Conference Paper

Early detection of rejection in cardiac MRI: a spectral graph approach.

Dept. of Electr. & Comput. Eng., Carnegie Mellon Univ., Pittsburgh, PA
DOI: 10.1109/ISBI.2006.1624865 Conference: Proceedings of the 2006 IEEE International Symposium on Biomedical Imaging: From Nano to Macro, Arlington, VA, USA, 6-9 April 2006
Source: IEEE Xplore

ABSTRACT This paper develops an algorithm to detect abnormalities of small animals' transplanted hearts in MRI, at early stage of rejection when the hearts do not display prominent abnormal features. Existing detection methods require experts to manually identify these abnormal regions. This task is time consuming, and the detection criteria are operator dependent. We present a semi-automatic approach that needs experts to label only a small portion of the motion maps. Our algorithm begins with representing the left ventricular motions by a weighted graph that approximates the manifold where these motions lie. We compute the eigendecomposition of the Laplacian of the graph and use these as basis functions to represent the classifier. The experimental results with synthetic data and real cardiac MRI data demonstrate the application of our classifier to early detection of heart rejection

1 Bookmark
 · 
74 Views
  • Source
    [Show abstract] [Hide abstract]
    ABSTRACT: In this paper, we analyse mathematical properties of spatial optical-flow computation algorithm. First by numerical analysis, we derive the convergence property on variational optical-flow computation method used for cardiac motion detection. From the convergence property of the algorithm, we clarify the condition for the scheduling of the regularisation parameters. This condition shows that for the accurate and stable computation with scheduling the regularisation coefficients, we are required to control the sampling interval for numerical computation.
    Computer Analysis of Images and Patterns, 12th International Conference, CAIP 2007, Vienna, Austria, August 27-29, 2007, Proceedings; 01/2007
  • Source
    [Show abstract] [Hide abstract]
    ABSTRACT: Contrast-enhanced magnetic resonance imaging (MRI) is useful to study the infiltration of cells in vivo. This research adopts ultrasmall superparamagnetic iron oxide (USPIO) particles as contrast agents. USPIO particles administered intravenously can be endocytosed by circulating immune cells, in particular, macrophages. Hence, macrophages are labeled with USPIO particles. When a transplanted heart undergoes rejection, immune cells will infiltrate the allograft. Imaged by T(2)(*)-weighted MRI, USPIO-labeled macrophages display dark pixel intensities. Detecting these labeled cells in the image facilitates the identification of acute heart rejection. This paper develops a classifier to detect the presence of USPIO-labeled macrophages in the myocardium in the framework of spectral graph theory. First, we describe a USPIO-enhanced heart image with a graph. Classification becomes equivalent to partitioning the graph into two disjoint subgraphs. We use the Cheeger constant of the graph as an objective functional to derive the classifier. We represent the classifier as a linear combination of basis functions given from the spectral analysis of the graph Laplacian. Minimization of the Cheeger constant based functional leads to the optimal classifier. Experimental results and comparisons with other methods suggest the feasibility of our approach to study the rejection of hearts imaged by USPIO-enhanced MRI.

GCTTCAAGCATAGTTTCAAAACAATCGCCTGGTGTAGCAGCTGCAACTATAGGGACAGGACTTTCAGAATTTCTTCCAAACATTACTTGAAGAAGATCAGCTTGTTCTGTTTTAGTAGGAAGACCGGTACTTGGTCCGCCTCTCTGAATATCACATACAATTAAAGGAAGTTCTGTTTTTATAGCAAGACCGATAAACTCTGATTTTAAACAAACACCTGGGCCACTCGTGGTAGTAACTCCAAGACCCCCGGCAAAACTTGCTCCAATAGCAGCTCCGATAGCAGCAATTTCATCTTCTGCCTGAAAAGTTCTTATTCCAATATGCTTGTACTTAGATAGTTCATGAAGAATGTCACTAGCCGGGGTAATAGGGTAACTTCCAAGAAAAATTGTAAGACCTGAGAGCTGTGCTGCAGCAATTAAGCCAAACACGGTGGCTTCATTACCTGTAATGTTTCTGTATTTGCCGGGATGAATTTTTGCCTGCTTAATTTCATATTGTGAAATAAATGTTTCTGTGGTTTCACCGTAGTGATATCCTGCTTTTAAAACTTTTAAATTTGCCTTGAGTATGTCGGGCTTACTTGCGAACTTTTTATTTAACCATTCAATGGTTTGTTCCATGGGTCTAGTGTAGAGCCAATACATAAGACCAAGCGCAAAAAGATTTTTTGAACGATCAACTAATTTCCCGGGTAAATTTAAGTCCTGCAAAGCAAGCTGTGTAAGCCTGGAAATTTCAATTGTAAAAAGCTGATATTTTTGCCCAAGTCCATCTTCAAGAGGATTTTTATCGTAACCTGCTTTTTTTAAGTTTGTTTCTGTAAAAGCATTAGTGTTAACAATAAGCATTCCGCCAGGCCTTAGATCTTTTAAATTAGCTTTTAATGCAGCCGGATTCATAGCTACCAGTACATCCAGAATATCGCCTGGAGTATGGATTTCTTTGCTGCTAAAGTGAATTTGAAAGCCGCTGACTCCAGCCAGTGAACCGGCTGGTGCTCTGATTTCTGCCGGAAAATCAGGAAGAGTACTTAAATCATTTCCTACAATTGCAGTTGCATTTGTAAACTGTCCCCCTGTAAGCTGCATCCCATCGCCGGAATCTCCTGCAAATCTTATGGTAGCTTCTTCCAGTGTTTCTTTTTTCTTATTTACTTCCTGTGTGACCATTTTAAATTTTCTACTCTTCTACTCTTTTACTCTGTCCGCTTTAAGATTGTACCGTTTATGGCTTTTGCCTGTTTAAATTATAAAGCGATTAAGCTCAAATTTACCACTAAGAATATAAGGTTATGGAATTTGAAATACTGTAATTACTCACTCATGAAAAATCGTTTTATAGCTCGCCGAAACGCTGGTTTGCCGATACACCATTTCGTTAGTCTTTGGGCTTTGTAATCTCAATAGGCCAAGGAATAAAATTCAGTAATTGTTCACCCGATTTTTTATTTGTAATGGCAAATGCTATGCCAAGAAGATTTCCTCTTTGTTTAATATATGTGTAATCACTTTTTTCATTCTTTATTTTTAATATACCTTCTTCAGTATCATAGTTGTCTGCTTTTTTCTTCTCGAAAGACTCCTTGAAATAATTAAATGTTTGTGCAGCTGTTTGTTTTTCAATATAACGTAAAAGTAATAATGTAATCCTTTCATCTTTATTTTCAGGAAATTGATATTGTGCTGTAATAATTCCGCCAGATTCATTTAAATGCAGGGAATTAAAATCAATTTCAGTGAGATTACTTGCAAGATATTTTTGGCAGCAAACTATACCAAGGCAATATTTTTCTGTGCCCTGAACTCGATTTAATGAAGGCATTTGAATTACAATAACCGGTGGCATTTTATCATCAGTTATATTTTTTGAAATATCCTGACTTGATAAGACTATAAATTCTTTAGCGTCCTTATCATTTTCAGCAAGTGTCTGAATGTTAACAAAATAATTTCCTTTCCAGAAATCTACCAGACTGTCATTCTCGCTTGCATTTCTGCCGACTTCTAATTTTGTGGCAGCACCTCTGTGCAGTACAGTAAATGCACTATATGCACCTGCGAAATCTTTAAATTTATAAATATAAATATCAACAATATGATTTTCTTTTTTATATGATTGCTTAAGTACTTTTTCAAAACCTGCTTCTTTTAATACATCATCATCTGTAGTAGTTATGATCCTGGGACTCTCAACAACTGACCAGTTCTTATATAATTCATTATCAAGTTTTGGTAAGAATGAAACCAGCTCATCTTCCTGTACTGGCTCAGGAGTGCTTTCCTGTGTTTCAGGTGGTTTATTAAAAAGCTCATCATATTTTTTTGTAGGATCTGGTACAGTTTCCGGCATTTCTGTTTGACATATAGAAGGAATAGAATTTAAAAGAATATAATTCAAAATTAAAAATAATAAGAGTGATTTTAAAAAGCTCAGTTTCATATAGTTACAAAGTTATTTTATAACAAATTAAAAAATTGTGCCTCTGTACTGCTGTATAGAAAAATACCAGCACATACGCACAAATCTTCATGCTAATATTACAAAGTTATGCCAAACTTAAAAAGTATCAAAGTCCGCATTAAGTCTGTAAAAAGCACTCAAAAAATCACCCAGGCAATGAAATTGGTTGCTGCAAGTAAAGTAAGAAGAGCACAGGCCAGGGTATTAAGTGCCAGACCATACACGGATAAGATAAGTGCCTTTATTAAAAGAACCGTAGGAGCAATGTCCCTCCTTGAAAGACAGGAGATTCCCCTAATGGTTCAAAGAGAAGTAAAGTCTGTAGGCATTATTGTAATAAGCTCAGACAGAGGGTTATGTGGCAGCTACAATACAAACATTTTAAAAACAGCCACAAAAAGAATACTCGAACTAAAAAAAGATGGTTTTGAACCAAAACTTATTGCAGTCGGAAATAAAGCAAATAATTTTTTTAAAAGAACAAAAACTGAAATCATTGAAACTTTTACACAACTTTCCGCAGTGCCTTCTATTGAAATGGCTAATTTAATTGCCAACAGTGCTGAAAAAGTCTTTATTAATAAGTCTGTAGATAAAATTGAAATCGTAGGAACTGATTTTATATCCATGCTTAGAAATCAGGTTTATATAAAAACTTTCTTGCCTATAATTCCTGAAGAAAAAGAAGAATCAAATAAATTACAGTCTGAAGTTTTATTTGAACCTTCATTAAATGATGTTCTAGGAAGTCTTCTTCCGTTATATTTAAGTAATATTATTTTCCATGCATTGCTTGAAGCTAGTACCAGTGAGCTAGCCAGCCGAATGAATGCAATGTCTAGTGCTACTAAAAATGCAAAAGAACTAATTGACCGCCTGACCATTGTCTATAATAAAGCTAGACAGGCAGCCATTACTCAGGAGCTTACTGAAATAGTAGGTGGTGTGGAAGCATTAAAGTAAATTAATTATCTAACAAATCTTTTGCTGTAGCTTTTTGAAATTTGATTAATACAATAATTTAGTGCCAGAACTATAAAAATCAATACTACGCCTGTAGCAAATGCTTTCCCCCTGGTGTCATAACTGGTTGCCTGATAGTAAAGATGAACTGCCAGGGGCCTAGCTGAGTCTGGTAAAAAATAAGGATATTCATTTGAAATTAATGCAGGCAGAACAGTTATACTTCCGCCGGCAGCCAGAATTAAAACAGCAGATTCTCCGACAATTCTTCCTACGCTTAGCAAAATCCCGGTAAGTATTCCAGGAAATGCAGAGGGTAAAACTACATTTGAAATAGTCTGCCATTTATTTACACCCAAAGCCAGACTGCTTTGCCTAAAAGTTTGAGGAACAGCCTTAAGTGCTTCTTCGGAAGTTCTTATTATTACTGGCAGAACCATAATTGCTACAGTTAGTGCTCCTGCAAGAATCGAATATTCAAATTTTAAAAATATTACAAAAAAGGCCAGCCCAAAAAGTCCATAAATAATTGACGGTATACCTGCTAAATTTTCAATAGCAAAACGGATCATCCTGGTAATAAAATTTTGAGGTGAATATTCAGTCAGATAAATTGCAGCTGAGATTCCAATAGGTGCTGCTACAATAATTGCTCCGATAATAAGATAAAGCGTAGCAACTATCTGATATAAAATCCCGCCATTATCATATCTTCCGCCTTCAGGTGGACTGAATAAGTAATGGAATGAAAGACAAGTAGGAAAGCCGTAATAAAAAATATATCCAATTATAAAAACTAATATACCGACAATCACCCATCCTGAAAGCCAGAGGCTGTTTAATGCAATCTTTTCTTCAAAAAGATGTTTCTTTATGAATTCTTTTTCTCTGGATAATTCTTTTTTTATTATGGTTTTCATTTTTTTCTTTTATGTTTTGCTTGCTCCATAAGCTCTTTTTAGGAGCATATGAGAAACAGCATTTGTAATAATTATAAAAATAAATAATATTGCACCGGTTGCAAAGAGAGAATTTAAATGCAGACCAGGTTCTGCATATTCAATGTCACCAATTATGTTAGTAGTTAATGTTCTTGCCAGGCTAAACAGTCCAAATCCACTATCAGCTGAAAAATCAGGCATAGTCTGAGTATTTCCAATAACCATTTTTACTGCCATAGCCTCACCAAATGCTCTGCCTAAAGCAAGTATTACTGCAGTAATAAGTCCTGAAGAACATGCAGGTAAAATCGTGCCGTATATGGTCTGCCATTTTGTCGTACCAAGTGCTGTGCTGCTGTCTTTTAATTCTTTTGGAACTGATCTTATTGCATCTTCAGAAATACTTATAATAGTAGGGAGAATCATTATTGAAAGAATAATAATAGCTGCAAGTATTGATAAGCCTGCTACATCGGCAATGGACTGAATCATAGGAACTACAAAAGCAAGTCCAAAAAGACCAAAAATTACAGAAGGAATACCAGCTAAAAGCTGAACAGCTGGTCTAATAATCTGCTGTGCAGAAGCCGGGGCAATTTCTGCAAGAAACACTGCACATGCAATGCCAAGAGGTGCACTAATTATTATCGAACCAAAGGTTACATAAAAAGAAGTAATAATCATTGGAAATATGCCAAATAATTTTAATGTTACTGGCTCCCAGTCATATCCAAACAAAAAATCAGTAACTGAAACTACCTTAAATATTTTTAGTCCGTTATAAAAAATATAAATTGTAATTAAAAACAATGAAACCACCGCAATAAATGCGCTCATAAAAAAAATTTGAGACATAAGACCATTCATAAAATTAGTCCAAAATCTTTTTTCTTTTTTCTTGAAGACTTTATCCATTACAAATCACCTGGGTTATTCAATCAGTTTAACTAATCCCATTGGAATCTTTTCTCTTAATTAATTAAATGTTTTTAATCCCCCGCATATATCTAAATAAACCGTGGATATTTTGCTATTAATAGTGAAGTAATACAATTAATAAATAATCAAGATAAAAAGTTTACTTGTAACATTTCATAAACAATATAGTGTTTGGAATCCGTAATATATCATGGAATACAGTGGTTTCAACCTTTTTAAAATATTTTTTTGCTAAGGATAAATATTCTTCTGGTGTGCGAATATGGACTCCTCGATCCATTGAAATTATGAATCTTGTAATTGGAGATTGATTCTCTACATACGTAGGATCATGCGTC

09/2008; 27(8):1095-106. DOI:10.1109/TMI.2008.918329
  • Source
    [Show abstract] [Hide abstract]
    ABSTRACT: Graphs are canonical examples of high-dimensional non-Euclidean data sets, and are emerging as a common data structure in many fields. While there are many algorithms to analyze such data, a signal processing theory for evaluating these techniques akin to detection and estimation in the classical Euclidean setting remains to be developed. In this paper we show the conceptual advantages gained by formulating graph analysis problems in a signal processing framework by way of a practical example: detection of a subgraph embedded in a background graph. We describe an approach based on detection theory and provide empirical results indicating that the test statistic proposed has reasonable power to detect dense subgraphs in large random graphs.
    Acoustics Speech and Signal Processing (ICASSP), 2010 IEEE International Conference on; 04/2010

Full-text (5 Sources)

Download
43 Downloads
Available from
May 21, 2014